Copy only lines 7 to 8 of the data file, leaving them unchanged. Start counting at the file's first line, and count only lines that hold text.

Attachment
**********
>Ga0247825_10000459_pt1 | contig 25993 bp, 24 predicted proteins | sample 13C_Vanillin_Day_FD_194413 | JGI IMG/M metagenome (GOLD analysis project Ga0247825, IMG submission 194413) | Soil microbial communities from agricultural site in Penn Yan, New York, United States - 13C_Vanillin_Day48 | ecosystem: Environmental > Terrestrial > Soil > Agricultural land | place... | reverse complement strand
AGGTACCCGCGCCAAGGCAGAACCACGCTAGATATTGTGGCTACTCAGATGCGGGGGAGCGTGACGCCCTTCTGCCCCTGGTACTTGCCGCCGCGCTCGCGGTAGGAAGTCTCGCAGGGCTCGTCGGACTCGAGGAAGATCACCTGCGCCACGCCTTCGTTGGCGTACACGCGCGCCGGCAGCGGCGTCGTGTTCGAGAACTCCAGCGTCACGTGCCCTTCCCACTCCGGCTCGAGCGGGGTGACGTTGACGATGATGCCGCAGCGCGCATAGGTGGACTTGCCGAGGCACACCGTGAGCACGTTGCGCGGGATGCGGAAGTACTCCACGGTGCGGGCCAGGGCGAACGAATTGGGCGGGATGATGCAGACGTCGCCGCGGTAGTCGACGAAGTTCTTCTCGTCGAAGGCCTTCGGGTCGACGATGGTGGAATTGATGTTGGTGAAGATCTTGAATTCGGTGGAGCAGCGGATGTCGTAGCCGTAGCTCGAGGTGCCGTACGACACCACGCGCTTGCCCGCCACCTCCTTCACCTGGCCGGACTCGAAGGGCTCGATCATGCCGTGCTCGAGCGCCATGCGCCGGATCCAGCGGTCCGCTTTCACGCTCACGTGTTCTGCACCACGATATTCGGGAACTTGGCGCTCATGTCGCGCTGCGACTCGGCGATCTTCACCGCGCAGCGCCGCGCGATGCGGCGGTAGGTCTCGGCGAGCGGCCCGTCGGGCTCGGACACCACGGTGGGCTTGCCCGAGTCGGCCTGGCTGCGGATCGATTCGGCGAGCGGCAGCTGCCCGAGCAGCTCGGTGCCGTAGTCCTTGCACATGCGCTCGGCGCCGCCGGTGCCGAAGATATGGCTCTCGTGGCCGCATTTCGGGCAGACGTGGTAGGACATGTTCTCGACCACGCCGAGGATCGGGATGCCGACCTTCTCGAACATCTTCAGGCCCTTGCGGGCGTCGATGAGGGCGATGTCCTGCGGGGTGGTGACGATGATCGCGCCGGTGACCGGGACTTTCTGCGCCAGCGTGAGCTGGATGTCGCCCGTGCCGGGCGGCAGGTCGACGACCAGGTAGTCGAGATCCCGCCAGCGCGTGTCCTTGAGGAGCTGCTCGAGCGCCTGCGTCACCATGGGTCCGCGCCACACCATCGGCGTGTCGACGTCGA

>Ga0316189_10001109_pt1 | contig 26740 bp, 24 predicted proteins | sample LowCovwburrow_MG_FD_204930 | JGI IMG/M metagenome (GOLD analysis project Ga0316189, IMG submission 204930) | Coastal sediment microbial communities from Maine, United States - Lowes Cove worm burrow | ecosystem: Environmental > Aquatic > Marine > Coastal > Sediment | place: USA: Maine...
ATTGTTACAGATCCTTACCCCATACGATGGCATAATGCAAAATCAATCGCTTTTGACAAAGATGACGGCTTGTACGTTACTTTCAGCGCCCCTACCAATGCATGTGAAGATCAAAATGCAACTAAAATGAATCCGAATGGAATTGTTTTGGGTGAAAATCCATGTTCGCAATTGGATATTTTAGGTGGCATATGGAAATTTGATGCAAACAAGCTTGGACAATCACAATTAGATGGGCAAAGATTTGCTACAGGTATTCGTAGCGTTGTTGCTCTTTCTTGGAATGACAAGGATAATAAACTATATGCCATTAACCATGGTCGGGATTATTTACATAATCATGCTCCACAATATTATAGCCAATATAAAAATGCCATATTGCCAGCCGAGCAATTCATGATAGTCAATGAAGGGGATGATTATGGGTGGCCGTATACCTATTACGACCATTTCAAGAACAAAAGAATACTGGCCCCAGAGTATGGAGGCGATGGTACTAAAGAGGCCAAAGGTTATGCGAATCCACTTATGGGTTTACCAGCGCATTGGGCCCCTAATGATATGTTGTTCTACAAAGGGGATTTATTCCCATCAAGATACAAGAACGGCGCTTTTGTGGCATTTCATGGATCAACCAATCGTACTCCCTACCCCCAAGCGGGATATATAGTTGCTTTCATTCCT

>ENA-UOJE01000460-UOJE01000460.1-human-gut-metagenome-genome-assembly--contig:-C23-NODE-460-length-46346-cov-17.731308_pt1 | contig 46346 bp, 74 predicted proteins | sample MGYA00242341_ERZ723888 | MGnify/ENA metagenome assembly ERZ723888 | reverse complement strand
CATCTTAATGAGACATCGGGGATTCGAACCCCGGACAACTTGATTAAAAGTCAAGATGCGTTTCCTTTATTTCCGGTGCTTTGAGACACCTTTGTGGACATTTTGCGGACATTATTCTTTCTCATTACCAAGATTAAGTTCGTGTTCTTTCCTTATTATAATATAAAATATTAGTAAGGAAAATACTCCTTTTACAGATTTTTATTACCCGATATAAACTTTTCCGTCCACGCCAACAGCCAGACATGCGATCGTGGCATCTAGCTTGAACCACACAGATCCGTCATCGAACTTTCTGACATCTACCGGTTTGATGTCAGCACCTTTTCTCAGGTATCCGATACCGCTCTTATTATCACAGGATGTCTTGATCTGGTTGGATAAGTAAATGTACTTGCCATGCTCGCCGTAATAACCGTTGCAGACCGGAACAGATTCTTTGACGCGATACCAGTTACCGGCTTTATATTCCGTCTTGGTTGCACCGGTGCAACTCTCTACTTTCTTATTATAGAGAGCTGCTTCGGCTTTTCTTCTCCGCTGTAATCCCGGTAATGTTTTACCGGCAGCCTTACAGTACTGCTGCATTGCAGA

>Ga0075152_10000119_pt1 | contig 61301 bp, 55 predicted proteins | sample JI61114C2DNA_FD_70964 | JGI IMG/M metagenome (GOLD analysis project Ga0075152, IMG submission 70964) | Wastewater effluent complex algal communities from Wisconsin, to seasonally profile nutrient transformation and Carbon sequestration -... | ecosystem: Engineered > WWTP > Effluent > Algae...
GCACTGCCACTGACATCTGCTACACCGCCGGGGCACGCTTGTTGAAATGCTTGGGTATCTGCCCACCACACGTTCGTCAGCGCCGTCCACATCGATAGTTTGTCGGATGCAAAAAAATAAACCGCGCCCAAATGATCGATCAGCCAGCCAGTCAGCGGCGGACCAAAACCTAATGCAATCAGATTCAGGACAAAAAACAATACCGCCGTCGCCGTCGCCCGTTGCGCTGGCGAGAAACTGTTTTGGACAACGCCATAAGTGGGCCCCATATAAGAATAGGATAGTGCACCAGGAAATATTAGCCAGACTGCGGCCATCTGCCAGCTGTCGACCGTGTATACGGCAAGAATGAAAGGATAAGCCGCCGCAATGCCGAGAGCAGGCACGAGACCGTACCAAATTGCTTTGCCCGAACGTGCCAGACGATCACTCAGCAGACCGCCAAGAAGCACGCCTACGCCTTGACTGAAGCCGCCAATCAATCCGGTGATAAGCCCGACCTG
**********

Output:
>Ga0075152_10000119_pt1 | contig 61301 bp, 55 predicted proteins | sample JI61114C2DNA_FD_70964 | JGI IMG/M metagenome (GOLD analysis project Ga0075152, IMG submission 70964) | Wastewater effluent complex algal communities from Wisconsin, to seasonally profile nutrient transformation and Carbon sequestration -... | ecosystem: Engineered > WWTP > Effluent > Algae...
GCACTGCCACTGACATCTGCTACACCGCCGGGGCACGCTTGTTGAAATGCTTGGGTATCTGCCCACCACACGTTCGTCAGCGCCGTCCACATCGATAGTTTGTCGGATGCAAAAAAATAAACCGCGCCCAAATGATCGATCAGCCAGCCAGTCAGCGGCGGACCAAAACCTAATGCAATCAGATTCAGGACAAAAAACAATACCGCCGTCGCCGTCGCCCGTTGCGCTGGCGAGAAACTGTTTTGGACAACGCCATAAGTGGGCCCCATATAAGAATAGGATAGTGCACCAGGAAATATTAGCCAGACTGCGGCCATCTGCCAGCTGTCGACCGTGTATACGGCAAGAATGAAAGGATAAGCCGCCGCAATGCCGAGAGCAGGCACGAGACCGTACCAAATTGCTTTGCCCGAACGTGCCAGACGATCACTCAGCAGACCGCCAAGAAGCACGCCTACGCCTTGACTGAAGCCGCCAATCAATCCGGTGATAAGCCCGACCTG